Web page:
Directive to switch off hate TV in Europe

New rules for audio-visual content

EU broadcasting regulators last week welcomed the commission’s proposals to update the Television Without Frontiers Directive of 1989, partly because they will help in the fight against the incitement of hatred.

Last updated in 1997, the directive was instrumental in ensuring that viewers and listeners in all member states were entitled to access broadcasts from any other member state. It also harmonised rules relating to broadcast advertising, the protection of minors and the right of reply.

But since the last review of the directive, new advertising techniques, such as split screen, interactive advertising and virtual advertising, have developed, and problems in applying the existing, old-fashioned rules to these new technologies have arisen.

The commission set out its plans to update the directive in December, focusing on the need to reduce the regulatory burden on Europe’s providers of TV and TV-like services and to allow them more flexibility in financing their productions.

It also hopes to replace disparate national rules on the protection of minors, incitement to racial hatred, and surreptitious advertising, with a basic, EU-wide minimum standard of protection for audio-visual on-demand services.

The hatred issue was highlighted in December 2004, when the French "Conseil d'Etat", the highest administrative Court in France, ordered the French-based Eutelsat Company to shut down broadcasts from a Lebanese TV station known as Al Manar, following accusations that its programmes were anti-Semitic and could incite hatred.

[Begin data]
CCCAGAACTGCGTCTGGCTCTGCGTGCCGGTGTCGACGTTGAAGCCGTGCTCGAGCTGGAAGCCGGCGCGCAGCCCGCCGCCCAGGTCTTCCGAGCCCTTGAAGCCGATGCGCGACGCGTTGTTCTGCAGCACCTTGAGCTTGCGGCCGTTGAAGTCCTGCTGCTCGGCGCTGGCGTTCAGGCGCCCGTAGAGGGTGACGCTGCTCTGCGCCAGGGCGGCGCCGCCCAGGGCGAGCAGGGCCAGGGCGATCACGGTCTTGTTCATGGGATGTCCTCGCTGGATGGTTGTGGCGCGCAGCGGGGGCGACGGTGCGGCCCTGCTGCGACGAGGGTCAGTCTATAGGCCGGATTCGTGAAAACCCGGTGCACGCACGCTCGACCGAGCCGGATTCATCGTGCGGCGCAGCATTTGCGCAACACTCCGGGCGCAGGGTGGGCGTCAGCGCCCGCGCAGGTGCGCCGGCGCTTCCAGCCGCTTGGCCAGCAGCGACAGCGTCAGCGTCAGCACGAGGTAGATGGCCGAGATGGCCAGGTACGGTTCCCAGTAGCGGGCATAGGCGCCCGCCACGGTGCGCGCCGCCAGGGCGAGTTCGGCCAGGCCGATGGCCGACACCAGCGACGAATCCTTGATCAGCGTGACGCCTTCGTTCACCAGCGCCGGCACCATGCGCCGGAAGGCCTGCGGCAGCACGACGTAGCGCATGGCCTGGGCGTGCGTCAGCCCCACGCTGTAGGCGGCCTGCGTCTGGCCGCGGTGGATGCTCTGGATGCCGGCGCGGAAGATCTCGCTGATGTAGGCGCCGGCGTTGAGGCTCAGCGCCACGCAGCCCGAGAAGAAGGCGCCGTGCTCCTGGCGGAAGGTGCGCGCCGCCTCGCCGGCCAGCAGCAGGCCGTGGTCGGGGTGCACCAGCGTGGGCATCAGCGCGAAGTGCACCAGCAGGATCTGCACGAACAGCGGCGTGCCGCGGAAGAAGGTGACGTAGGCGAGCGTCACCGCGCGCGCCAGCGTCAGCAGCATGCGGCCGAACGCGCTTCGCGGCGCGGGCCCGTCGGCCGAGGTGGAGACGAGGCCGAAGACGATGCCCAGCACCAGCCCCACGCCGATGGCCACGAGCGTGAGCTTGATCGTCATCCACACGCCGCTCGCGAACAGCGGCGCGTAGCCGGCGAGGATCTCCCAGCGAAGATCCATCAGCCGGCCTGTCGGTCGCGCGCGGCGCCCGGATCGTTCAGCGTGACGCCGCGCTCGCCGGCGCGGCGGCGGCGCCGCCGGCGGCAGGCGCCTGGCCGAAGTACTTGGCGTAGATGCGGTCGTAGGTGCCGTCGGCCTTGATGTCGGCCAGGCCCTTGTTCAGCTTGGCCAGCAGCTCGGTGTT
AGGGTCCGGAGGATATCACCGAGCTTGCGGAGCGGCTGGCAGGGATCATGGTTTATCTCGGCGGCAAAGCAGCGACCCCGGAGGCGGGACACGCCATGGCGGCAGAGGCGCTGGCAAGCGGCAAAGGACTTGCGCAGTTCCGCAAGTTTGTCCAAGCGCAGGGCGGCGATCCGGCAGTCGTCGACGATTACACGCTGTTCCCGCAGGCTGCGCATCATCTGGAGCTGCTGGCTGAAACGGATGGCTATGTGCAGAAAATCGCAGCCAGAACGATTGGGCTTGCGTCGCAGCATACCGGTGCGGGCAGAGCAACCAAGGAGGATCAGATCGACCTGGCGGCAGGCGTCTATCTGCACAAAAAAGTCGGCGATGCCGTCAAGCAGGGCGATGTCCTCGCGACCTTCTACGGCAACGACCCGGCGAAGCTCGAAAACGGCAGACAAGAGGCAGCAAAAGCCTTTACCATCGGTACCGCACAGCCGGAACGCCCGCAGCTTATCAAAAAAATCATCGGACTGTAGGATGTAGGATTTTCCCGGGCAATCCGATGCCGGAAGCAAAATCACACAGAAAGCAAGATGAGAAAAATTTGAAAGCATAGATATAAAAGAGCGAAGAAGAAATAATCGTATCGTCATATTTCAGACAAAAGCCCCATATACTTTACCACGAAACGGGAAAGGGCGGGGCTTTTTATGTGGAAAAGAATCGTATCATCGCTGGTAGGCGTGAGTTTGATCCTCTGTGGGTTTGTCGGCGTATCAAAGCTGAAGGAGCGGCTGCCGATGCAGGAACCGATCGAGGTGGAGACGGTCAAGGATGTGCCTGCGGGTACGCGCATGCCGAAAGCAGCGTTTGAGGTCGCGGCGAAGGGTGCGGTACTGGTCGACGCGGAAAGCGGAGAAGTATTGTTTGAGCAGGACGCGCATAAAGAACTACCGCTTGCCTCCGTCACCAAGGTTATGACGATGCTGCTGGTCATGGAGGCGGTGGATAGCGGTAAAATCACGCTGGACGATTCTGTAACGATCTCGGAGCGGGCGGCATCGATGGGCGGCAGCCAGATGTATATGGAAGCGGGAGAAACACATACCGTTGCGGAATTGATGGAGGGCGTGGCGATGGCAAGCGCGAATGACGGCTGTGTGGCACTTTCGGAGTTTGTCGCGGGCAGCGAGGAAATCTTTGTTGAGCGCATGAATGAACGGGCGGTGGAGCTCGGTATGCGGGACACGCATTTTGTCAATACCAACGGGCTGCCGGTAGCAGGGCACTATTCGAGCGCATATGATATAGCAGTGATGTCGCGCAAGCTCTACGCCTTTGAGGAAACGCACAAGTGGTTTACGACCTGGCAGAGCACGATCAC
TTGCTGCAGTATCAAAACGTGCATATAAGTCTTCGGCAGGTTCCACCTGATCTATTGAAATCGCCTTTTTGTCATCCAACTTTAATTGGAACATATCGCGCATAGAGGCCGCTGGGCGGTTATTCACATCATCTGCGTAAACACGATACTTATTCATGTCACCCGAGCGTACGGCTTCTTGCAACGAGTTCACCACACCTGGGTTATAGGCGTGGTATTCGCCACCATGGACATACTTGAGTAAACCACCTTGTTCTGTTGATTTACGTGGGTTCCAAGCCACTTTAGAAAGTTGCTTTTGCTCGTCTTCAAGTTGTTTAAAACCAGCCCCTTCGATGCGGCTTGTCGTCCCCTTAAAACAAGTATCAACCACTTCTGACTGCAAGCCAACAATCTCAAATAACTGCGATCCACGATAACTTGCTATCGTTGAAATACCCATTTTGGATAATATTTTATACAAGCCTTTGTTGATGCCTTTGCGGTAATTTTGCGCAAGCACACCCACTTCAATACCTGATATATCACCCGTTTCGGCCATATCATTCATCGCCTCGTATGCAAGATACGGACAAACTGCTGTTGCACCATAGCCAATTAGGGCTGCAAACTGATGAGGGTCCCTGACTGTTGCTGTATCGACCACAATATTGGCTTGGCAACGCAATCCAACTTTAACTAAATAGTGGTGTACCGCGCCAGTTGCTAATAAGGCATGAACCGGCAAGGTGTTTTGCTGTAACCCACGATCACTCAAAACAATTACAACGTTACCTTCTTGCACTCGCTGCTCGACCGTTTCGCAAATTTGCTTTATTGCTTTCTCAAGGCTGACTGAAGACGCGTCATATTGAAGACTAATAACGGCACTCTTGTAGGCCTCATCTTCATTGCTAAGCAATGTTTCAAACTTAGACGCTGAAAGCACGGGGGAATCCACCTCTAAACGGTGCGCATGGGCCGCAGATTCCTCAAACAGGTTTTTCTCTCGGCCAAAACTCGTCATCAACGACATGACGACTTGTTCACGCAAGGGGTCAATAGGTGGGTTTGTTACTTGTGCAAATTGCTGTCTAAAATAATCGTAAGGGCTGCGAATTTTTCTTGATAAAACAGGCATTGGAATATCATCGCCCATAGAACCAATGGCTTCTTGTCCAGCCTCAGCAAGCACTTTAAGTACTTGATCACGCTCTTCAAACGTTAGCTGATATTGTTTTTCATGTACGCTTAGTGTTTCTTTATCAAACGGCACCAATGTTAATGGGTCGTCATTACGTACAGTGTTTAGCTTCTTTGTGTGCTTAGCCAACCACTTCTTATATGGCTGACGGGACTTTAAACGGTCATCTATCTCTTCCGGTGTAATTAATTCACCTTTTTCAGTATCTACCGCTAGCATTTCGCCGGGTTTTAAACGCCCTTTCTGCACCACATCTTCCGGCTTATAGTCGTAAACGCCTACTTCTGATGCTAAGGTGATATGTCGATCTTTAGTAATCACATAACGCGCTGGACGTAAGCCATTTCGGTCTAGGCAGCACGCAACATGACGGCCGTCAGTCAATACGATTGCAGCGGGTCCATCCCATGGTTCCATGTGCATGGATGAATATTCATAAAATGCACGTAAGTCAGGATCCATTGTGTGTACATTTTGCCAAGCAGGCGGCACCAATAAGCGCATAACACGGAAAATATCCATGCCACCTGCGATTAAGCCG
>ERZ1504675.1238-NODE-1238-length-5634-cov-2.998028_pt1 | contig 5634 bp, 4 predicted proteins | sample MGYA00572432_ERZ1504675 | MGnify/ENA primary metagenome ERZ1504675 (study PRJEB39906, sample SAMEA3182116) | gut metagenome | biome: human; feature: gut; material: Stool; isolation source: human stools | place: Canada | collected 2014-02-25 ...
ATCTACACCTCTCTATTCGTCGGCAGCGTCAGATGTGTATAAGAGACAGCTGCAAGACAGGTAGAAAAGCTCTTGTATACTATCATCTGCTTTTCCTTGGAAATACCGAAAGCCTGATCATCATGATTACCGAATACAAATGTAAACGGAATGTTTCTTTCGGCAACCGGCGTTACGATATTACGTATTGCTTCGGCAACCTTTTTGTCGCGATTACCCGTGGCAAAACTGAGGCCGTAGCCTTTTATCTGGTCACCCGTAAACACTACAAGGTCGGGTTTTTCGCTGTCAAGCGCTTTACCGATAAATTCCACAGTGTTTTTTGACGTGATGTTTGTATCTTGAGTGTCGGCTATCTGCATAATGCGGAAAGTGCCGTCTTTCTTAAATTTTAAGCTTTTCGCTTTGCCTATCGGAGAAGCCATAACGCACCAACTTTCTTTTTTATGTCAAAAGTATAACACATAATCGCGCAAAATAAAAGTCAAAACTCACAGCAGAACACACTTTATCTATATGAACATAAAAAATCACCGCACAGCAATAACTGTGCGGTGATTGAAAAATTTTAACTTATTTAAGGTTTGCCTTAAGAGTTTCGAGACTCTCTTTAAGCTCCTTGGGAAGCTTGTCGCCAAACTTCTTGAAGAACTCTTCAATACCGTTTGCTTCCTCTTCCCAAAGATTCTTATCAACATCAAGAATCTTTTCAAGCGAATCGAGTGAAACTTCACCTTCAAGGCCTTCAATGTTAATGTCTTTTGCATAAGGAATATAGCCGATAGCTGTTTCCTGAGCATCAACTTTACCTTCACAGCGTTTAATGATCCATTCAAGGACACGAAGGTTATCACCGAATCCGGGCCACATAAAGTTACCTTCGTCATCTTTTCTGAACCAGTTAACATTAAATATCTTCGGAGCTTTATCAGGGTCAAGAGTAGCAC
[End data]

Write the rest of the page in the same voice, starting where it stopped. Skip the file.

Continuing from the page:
According to the commission, although legally registered as the Lebanese Media Group Company in 1997, Al Manar has belonged to Hezbollah culturally and politically from its inception. In December 2004, the US Department of State put the station on the Terrorist Exclusion List due to the channel's "incitement of terrorist activity".

Discussing the directive at a meeting last week, regulators from the 25 EU member states and Croatia, Turkey, Norway and Liechtenstein, noted the growing economic and societal importance of new on-demand audio-visual media services and of ensuring freedom of expression in such media, but also discussed the danger that they could become the next vehicle of hate.

The updated directive, they said, will prohibit incitement to racial or religious hatred - not only for broadcasts, but for all audio-visual media services, irrespective of the technology used to deliver and view them.

The regulators also supported plans to launch a new EU Intranet Cooperation Forum as an effective means to combat clear cases of incitement to hatred in broadcast and audiovisual media services. The forum would respect the freedoms enshrined in the EU Charter of Fundamental Rights and the need for judicial scrutiny of such interventions by broadcast regulators, according to the commission.

"Cooperation between broadcasting regulators and the European Commission is extremely important for the future of the audiovisual landscape in Europe" Information Society and Media commissioner Viviane Reding said.

"The basis of our cooperation must be – first of all and most important – freedom of expression and freedom of the media, as cornerstones of our pluralist democratic society in Europe; cultural diversity; and the commitment to our common European societal values, which leads us to jointly fight against clear forms of incitement to racial or religious hatred in the media."

See: The Draft Directive (18 page/13MB PDF)

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